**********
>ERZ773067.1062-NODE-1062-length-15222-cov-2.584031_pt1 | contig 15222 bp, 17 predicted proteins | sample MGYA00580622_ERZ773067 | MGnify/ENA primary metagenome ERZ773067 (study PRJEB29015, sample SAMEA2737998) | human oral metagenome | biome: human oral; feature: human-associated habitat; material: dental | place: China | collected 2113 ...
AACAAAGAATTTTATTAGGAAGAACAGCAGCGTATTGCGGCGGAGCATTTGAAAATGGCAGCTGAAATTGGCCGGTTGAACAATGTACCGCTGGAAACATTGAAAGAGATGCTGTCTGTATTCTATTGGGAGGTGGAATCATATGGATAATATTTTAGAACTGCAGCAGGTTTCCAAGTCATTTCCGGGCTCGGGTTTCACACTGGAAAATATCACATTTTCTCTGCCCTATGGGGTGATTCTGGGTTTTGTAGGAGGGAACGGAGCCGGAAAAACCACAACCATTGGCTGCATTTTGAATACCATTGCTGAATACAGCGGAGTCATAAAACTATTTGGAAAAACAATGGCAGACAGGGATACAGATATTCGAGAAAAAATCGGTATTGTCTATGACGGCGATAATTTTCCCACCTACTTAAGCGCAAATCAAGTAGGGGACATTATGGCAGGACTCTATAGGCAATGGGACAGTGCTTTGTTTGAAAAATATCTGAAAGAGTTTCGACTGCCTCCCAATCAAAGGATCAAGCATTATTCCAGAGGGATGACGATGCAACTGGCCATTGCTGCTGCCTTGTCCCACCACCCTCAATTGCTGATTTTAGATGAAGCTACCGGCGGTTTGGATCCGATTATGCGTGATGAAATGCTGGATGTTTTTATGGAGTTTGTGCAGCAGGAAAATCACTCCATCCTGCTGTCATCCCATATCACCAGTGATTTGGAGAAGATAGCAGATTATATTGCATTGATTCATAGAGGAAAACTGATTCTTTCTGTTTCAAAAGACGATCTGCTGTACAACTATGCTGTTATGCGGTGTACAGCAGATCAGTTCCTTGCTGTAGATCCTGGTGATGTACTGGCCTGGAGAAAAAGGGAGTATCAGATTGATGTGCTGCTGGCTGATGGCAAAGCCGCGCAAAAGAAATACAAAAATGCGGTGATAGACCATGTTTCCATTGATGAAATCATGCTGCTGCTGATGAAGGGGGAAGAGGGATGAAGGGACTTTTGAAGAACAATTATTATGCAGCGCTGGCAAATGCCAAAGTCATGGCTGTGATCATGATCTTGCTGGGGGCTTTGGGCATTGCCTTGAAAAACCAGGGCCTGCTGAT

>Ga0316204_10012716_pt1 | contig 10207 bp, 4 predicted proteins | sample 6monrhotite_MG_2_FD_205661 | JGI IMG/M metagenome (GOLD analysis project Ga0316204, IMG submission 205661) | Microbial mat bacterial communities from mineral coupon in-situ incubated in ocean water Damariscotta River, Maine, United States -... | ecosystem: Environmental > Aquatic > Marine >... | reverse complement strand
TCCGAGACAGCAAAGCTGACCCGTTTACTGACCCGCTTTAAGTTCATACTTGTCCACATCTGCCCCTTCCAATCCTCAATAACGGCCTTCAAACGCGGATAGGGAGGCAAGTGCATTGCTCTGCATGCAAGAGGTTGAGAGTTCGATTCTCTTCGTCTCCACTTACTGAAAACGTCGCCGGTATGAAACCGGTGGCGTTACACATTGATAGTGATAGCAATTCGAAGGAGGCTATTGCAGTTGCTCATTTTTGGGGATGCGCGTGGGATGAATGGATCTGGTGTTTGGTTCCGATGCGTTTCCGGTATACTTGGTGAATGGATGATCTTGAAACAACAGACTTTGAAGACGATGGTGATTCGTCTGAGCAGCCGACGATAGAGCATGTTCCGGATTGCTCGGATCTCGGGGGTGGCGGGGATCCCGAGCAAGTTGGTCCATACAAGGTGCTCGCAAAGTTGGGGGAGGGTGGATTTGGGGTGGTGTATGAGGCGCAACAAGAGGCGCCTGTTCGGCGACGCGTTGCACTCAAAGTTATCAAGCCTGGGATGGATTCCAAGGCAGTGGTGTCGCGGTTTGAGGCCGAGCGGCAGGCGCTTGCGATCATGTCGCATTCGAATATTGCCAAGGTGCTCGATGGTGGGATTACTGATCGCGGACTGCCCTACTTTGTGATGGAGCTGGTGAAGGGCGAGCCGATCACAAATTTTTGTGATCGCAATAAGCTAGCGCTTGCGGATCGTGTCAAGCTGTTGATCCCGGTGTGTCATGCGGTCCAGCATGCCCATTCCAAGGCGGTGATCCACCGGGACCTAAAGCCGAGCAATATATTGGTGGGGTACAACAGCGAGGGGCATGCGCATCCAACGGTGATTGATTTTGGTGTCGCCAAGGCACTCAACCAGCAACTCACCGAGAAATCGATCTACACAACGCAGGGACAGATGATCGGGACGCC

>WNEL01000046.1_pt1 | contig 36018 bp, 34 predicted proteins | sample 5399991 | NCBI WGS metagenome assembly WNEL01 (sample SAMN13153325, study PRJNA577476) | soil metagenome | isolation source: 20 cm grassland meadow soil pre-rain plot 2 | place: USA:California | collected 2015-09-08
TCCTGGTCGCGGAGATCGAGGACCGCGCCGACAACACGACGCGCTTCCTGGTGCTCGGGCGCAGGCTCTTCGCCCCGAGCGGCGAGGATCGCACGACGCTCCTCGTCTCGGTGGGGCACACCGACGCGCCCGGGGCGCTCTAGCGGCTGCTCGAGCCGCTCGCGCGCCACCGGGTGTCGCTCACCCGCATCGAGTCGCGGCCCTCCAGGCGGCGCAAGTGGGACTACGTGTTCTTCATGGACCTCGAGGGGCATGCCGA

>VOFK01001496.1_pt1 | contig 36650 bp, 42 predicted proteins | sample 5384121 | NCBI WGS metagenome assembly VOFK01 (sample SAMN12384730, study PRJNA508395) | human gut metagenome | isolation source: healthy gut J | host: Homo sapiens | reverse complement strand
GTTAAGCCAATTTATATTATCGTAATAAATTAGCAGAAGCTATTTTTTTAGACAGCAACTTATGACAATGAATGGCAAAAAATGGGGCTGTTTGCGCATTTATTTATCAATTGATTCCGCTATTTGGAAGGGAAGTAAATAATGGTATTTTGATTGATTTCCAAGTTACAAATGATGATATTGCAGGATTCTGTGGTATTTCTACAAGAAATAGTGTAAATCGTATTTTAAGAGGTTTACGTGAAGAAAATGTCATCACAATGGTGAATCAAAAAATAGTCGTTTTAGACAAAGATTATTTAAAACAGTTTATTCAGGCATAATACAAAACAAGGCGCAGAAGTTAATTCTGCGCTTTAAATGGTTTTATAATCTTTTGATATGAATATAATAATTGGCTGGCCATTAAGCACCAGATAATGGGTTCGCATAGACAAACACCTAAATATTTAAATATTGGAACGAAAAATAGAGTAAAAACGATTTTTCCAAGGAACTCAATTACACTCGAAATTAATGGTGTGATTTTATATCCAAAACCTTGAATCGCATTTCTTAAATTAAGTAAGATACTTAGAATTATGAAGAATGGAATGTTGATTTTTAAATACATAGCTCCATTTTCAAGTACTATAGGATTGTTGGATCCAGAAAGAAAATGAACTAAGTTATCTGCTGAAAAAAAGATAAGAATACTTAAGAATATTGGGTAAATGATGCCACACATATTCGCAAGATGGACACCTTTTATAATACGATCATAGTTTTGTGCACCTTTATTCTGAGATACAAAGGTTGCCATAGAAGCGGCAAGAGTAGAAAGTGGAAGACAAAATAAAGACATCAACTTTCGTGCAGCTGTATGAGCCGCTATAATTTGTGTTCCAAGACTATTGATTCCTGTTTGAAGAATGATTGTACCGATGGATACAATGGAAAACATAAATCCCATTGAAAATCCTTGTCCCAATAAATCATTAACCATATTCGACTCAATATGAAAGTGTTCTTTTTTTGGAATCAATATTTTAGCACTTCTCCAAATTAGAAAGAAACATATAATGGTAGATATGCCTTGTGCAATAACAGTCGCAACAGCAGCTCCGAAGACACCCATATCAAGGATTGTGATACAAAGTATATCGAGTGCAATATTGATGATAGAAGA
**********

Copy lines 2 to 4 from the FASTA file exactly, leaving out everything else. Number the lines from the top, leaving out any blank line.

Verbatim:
AACAAAGAATTTTATTAGGAAGAACAGCAGCGTATTGCGGCGGAGCATTTGAAAATGGCAGCTGAAATTGGCCGGTTGAACAATGTACCGCTGGAAACATTGAAAGAGATGCTGTCTGTATTCTATTGGGAGGTGGAATCATATGGATAATATTTTAGAACTGCAGCAGGTTTCCAAGTCATTTCCGGGCTCGGGTTTCACACTGGAAAATATCACATTTTCTCTGCCCTATGGGGTGATTCTGGGTTTTGTAGGAGGGAACGGAGCCGGAAAAACCACAACCATTGGCTGCATTTTGAATACCATTGCTGAATACAGCGGAGTCATAAAACTATTTGGAAAAACAATGGCAGACAGGGATACAGATATTCGAGAAAAAATCGGTATTGTCTATGACGGCGATAATTTTCCCACCTACTTAAGCGCAAATCAAGTAGGGGACATTATGGCAGGACTCTATAGGCAATGGGACAGTGCTTTGTTTGAAAAATATCTGAAAGAGTTTCGACTGCCTCCCAATCAAAGGATCAAGCATTATTCCAGAGGGATGACGATGCAACTGGCCATTGCTGCTGCCTTGTCCCACCACCCTCAATTGCTGATTTTAGATGAAGCTACCGGCGGTTTGGATCCGATTATGCGTGATGAAATGCTGGATGTTTTTATGGAGTTTGTGCAGCAGGAAAATCACTCCATCCTGCTGTCATCCCATATCACCAGTGATTTGGAGAAGATAGCAGATTATATTGCATTGATTCATAGAGGAAAACTGATTCTTTCTGTTTCAAAAGACGATCTGCTGTACAACTATGCTGTTATGCGGTGTACAGCAGATCAGTTCCTTGCTGTAGATCCTGGTGATGTACTGGCCTGGAGAAAAAGGGAGTATCAGATTGATGTGCTGCTGGCTGATGGCAAAGCCGCGCAAAAGAAATACAAAAATGCGGTGATAGACCATGTTTCCATTGATGAAATCATGCTGCTGCTGATGAAGGGGGAAGAGGGATGAAGGGACTTTTGAAGAACAATTATTATGCAGCGCTGGCAAATGCCAAAGTCATGGCTGTGATCATGATCTTGCTGGGGGCTTTGGGCATTGCCTTGAAAAACCAGGGCCTGCTGAT

>Ga0316204_10012716_pt1 | contig 10207 bp, 4 predicted proteins | sample 6monrhotite_MG_2_FD_205661 | JGI IMG/M metagenome (GOLD analysis project Ga0316204, IMG submission 205661) | Microbial mat bacterial communities from mineral coupon in-situ incubated in ocean water Damariscotta River, Maine, United States -... | ecosystem: Environmental > Aquatic > Marine >... | reverse complement strand
TCCGAGACAGCAAAGCTGACCCGTTTACTGACCCGCTTTAAGTTCATACTTGTCCACATCTGCCCCTTCCAATCCTCAATAACGGCCTTCAAACGCGGATAGGGAGGCAAGTGCATTGCTCTGCATGCAAGAGGTTGAGAGTTCGATTCTCTTCGTCTCCACTTACTGAAAACGTCGCCGGTATGAAACCGGTGGCGTTACACATTGATAGTGATAGCAATTCGAAGGAGGCTATTGCAGTTGCTCATTTTTGGGGATGCGCGTGGGATGAATGGATCTGGTGTTTGGTTCCGATGCGTTTCCGGTATACTTGGTGAATGGATGATCTTGAAACAACAGACTTTGAAGACGATGGTGATTCGTCTGAGCAGCCGACGATAGAGCATGTTCCGGATTGCTCGGATCTCGGGGGTGGCGGGGATCCCGAGCAAGTTGGTCCATACAAGGTGCTCGCAAAGTTGGGGGAGGGTGGATTTGGGGTGGTGTATGAGGCGCAACAAGAGGCGCCTGTTCGGCGACGCGTTGCACTCAAAGTTATCAAGCCTGGGATGGATTCCAAGGCAGTGGTGTCGCGGTTTGAGGCCGAGCGGCAGGCGCTTGCGATCATGTCGCATTCGAATATTGCCAAGGTGCTCGATGGTGGGATTACTGATCGCGGACTGCCCTACTTTGTGATGGAGCTGGTGAAGGGCGAGCCGATCACAAATTTTTGTGATCGCAATAAGCTAGCGCTTGCGGATCGTGTCAAGCTGTTGATCCCGGTGTGTCATGCGGTCCAGCATGCCCATTCCAAGGCGGTGATCCACCGGGACCTAAAGCCGAGCAATATATTGGTGGGGTACAACAGCGAGGGGCATGCGCATCCAACGGTGATTGATTTTGGTGTCGCCAAGGCACTCAACCAGCAACTCACCGAGAAATCGATCTACACAACGCAGGGACAGATGATCGGGACGCC